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Neighbour Problem...

(144 Posts)
ComfortablyGlum Tue 22-May-18 15:39:17

Bit sensitive this so come on here for advice.

Someone moved into next door recently - they were a parent of someone else in the street (small quiet cul de sac). All fine until the good weather started.

This lady appears to be a carer for a special needs person. Since the start of the good weather the special needs person spends the day swearing at the top of her voice in the garden. She is sometimes placated by her carer but she’s soon back to it.

My younger children are getting really upset by it now - I’ve tried to explain the lady isn’t well and it’s not her fault etc but even I’m becoming very weary of it. It’s the ‘very bad swear words’ too. I’m not a prude and can be sweary quite often but having these screamed out daily it’s awful.

I have NO intention of storming round to complain - I realise it’s a tricky situation but wondered if there was a ‘nice’ way to see if the carer could do anything to improve the situation?

Would I be unreasonable to approach her at all or is this something I’m just going to have to put up with from now on? Should I maybe approach the daughter of the carer who lives in the same street instead - I do know her a little and feel I could broach the subject quite easily.

MissionItsPossible Tue 22-May-18 15:45:16

I'm sure if there was a 'nice' way she could improve the situation she would have done so already? Sounds like a difficult situation though.

ZibbidooZibbidooZibbidoo Tue 22-May-18 15:45:26

Why are your children getting upset? Is she threatening them? You just tell your children to ignore the bad language and never to say those words. They'll Soon learn to tune it out.

ZeroFuchsGiven Tue 22-May-18 15:49:54

You just tell your children to ignore the bad language and never to say those words. They'll Soon learn to tune it out.

Why should they? Nobody should have to listen to that.

Yanbu op at all, I would probably have a word with the carer herself rather than the daughter. I hope you get it sorted, I can imagine how awful it must be.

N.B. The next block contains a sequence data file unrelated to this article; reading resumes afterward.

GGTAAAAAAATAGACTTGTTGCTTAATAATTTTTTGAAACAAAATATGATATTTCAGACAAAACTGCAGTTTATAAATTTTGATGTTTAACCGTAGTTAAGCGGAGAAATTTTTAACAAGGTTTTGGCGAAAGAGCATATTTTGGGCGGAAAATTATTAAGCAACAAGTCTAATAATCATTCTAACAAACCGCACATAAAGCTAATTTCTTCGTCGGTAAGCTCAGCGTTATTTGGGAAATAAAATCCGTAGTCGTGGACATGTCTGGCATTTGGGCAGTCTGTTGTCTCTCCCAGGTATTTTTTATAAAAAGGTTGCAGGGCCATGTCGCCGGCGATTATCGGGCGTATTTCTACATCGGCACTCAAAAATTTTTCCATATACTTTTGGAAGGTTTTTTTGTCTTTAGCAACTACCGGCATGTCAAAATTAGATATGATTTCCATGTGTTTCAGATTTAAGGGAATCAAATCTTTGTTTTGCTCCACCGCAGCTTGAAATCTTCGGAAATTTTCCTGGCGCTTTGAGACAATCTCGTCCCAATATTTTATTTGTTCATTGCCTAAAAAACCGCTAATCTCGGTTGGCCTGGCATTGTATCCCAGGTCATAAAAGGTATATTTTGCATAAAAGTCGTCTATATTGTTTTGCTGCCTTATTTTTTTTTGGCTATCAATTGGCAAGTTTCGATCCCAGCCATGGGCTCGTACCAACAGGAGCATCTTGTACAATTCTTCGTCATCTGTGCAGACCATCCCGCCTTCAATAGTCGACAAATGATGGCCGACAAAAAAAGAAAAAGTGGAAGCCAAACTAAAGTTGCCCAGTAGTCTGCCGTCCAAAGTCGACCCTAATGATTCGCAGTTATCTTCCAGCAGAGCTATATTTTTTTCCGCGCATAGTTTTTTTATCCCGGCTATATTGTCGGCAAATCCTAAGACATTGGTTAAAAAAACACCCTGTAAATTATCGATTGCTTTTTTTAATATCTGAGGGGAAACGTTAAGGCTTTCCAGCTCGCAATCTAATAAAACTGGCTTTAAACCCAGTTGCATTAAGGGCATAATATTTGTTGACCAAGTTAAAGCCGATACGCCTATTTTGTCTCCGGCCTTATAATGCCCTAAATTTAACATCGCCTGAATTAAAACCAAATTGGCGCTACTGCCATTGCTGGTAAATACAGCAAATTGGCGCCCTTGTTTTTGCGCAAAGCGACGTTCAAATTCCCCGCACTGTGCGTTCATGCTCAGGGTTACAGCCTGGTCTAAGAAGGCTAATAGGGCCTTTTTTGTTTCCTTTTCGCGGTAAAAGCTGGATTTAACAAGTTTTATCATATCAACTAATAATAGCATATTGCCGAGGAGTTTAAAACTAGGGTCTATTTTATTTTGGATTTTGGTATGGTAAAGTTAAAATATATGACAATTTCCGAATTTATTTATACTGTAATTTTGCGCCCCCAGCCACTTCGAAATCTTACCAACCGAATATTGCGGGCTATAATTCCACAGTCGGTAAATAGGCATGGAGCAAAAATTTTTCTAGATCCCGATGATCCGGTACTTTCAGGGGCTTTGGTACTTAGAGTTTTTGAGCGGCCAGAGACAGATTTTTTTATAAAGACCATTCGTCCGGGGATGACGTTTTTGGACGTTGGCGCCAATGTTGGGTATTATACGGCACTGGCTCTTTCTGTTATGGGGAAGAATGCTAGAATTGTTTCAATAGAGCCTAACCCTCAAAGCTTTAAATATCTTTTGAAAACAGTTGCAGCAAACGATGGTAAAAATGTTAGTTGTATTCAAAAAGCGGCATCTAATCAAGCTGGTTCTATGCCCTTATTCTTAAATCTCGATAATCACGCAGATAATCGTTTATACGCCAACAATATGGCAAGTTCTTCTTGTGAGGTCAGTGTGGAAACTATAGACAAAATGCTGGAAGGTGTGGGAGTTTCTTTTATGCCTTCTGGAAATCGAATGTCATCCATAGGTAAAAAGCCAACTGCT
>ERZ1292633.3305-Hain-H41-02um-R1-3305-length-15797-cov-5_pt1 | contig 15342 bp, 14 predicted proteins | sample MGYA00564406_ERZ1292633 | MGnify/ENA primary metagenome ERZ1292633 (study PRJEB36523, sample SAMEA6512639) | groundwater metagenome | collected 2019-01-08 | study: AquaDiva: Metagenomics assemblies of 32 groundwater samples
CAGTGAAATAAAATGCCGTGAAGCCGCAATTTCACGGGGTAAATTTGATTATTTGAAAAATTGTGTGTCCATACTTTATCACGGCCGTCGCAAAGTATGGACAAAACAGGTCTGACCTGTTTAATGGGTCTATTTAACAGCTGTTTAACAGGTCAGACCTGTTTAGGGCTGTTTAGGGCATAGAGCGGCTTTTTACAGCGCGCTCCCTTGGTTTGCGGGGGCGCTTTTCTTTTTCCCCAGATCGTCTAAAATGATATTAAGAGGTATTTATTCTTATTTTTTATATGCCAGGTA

ComfortablyGlum Tue 22-May-18 15:51:04

Children are upset because she is very loud and angry - it’s not the sort of behaviour they are used to in their home environment. I have explained that the lady is ill etc etc but it’s hard for them.

The ‘angry’ tone behind the words makes it much worse than if she was just mumbling to herself or even in a normal speaking voice. It’s VERY loud, shouty angry swearing.

MotherforkingShirtballs Tue 22-May-18 15:54:25

She is sometimes placated by her carer but she’s soon back to it

It sounds like her carer is already aware and trying to keep her calm. If this woman can't help it then there's not really much to be done although I can see that its a difficult situation all round.

Are there any times/days where she isn't in the garden? Or would a radio playing semi-quietly in your garden maybe help your DC tune her out?

ZibbidooZibbidooZibbidoo Tue 22-May-18 15:56:31

Why should they?

Because they can and the person swearing presumably cant stop.

ZibbidooZibbidooZibbidoo Tue 22-May-18 15:57:28

OP just keep reassuring your chidlren the woman isn’t shouting at them and isn’t going to hurt them. They will get used to ignoring it.

ZeroFuchsGiven Tue 22-May-18 16:05:45

the person swearing presumably can't stop

Possibly not but they could be removed from the garden.

Why on earth should young children, or anyone for that matter be subjected to angry vile rants when they are in their own home? The carer needs to do what she can to prevent this from happening not just sometimes but EVERY time.

InfiniteSheldon Tue 22-May-18 16:07:18

My friend had this and her young child was terrified of the Neighbour yanbu it's unfair on you and your dc

TorviBrightspear Tue 22-May-18 16:10:44

The OP's rights do not trump the neighbour's. She has the same rights to be in her garden, so suggesting she should be removed is a non starter.

I don't know what the solution is, if any.

ThenCameTheFools Tue 22-May-18 16:12:19

It's not fair on you whether the woman can help it or not. You have the right not to have your children listening to it. She has a carer, and a relative in the same road who are presumably both aware of her problem.

I would approach both of them again, politely, but firmly. Good luck.

ZibbidooZibbidooZibbidoo Tue 22-May-18 16:12:37

So a person with a disability should be shut up in the house 24/7 because other NT people don’t want to do something that is perfectly within their power to do? (ignore it- accept it isn’t about them or directed at them or deliberate)